Follow by Email

Friday, 5 August 2016

Meaning - the Payload of Narrative

 One question which is left unanswered by far too many authors is, "Why am I writing this story?"

While a certain amount of arrogance is required to undertake creative writing at all, it needs to be remembered that the fact of a story is not the reason for its being. If we start with the staggeringly egoistic belief that anything we might have to say will be interesting to other people, we're at ops state normal for a writer. This, however, is as far as it should be allowed to go.

Many authors seem to hold the strange belief that people read stories because they like stories. But narrative is not, and never has been, sufficient in and of itself. Story-telling is fundamental to the human experience as a form of communication. This necessarily means that something should be communicated. It is this burden - this payload of thought, concept or emotion - which is the sole justification for a story's existence.

It's a bit like the way children will recount the events of the day. On a superficial level, everything that's required to make a story is there: a sequence of events, characters, setting, etc., but these tales are never what you might call compelling. In fact, if we remove the eye (and ear) of love, it can be seen that these recounts are mind-bendingly tedious. This isn't because of a child's linguistic and technical limitations, it's because the tale being told doesn't actually mean anything. The child is merely practising the skill of recalling and recounting, and has no message to deliver.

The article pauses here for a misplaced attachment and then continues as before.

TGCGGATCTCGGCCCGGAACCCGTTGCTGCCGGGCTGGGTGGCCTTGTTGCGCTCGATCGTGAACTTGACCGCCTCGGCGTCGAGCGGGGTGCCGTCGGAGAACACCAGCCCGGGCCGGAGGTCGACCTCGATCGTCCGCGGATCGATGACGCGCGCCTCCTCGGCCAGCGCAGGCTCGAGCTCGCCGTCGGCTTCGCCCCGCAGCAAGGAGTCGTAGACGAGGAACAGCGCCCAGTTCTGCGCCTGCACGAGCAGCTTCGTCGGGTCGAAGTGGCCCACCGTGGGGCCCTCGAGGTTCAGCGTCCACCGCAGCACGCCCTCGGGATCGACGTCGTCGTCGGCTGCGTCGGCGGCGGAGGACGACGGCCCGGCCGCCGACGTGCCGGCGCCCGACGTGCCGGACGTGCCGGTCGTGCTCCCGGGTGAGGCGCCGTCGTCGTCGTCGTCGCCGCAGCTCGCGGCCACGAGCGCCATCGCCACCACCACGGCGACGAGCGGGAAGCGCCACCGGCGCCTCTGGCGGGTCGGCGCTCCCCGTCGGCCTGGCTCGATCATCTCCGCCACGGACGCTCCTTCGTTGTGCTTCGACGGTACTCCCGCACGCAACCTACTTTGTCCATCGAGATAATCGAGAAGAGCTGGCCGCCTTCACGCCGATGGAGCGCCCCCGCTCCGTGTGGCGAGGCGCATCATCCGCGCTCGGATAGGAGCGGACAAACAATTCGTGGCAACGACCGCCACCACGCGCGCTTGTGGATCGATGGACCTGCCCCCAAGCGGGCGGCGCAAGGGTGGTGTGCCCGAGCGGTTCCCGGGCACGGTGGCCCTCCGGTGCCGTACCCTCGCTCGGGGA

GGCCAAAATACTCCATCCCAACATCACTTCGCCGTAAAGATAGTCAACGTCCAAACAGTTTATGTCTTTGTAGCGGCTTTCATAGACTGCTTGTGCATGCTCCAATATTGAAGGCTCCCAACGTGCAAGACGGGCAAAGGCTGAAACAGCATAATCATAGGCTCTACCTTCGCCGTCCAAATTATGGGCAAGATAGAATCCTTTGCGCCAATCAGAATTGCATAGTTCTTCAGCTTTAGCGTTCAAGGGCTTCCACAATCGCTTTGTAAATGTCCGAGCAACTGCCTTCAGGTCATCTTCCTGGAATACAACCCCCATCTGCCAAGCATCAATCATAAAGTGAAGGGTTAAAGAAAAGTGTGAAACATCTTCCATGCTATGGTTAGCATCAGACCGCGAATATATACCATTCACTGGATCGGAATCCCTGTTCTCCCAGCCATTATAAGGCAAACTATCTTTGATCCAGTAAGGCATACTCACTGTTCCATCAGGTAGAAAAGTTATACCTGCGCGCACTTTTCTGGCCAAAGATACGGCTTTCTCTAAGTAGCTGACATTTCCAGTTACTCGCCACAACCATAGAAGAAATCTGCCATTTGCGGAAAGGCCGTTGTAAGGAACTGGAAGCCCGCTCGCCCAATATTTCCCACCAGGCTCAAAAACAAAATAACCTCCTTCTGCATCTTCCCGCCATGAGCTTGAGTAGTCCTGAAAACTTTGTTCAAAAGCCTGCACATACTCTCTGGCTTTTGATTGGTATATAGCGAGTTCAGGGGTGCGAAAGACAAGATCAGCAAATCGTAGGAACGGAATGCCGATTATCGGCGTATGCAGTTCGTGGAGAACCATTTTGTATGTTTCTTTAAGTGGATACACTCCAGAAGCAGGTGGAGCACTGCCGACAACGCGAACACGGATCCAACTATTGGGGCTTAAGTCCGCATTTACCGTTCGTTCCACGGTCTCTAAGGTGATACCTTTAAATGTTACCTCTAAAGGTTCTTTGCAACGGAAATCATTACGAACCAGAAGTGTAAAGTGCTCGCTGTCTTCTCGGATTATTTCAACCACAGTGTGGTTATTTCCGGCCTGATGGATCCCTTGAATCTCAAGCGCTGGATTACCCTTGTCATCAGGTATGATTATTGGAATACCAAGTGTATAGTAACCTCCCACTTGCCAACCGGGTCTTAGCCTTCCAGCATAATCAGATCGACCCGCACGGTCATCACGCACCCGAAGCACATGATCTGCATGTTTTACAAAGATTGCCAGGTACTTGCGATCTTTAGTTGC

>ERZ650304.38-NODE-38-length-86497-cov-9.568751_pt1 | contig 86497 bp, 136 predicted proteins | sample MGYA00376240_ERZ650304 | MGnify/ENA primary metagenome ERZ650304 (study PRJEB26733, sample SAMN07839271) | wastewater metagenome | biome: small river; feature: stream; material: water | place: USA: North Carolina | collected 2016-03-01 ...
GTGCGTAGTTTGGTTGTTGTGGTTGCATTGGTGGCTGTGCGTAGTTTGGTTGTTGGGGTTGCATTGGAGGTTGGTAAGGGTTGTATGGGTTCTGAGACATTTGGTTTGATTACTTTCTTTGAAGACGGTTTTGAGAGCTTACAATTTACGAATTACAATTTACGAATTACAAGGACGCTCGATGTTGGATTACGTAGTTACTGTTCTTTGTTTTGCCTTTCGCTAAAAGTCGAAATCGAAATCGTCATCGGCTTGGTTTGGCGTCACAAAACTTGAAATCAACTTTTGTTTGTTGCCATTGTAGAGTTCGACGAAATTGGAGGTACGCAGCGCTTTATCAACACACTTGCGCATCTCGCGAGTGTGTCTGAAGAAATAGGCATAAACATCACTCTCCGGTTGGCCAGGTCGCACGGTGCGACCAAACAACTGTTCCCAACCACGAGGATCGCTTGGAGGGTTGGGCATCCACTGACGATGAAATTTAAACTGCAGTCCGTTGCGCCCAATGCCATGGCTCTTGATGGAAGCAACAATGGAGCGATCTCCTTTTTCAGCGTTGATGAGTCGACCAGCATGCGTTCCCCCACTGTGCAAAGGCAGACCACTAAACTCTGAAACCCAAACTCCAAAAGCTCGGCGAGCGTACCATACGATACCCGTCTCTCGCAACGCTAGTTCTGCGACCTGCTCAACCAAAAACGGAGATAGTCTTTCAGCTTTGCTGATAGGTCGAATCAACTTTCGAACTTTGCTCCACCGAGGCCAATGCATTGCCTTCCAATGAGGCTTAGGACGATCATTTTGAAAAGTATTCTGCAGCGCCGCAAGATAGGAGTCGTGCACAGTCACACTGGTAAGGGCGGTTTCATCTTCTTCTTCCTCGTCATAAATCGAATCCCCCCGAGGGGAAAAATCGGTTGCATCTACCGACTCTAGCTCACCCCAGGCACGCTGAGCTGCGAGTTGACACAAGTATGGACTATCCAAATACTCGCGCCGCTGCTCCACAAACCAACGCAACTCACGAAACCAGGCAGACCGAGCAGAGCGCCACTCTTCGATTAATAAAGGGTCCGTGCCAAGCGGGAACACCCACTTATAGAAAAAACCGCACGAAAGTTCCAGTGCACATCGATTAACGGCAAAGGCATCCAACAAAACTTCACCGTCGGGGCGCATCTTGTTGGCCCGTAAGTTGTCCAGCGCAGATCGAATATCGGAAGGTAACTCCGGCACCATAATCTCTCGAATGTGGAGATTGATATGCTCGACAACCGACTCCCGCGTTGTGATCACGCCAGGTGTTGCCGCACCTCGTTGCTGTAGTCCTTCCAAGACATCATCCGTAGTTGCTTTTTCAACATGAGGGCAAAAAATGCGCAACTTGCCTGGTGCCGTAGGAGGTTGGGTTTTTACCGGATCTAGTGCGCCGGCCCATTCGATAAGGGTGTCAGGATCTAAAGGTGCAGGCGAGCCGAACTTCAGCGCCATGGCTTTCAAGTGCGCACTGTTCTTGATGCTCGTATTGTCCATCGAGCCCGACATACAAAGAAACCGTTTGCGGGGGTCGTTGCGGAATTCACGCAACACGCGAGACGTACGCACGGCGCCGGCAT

Another example is when one of your friends falls victim to the delusion that their dreams are interesting to other people. Listening to a recount of a dream is excruciatingly boring, and this is largely because the thing which makes a dream compelling - the unique internality of the dream experience - is rarely, if ever, conveyed. There's a strong possibility, in fact, that it can't be. So we have a sequence of events which should be interesting but, shorn of meaning, becomes nothing more than a tedious catalogue of irritatingly irrelevant events.

As writers, it's vital that we ask ourselves what we want to say. If your story doesn't have a theme or a message then I'm sorry, but it's not a story. If you're not attempting to capture and convey an idea, a feeling, a way of thinking or being - in short, if you're not using your story to communicate something, then you probably shouldn't bother writing it. Because if you don't have a reason to write your story, no-one else will have a reason to read it.

No comments:

Post a Comment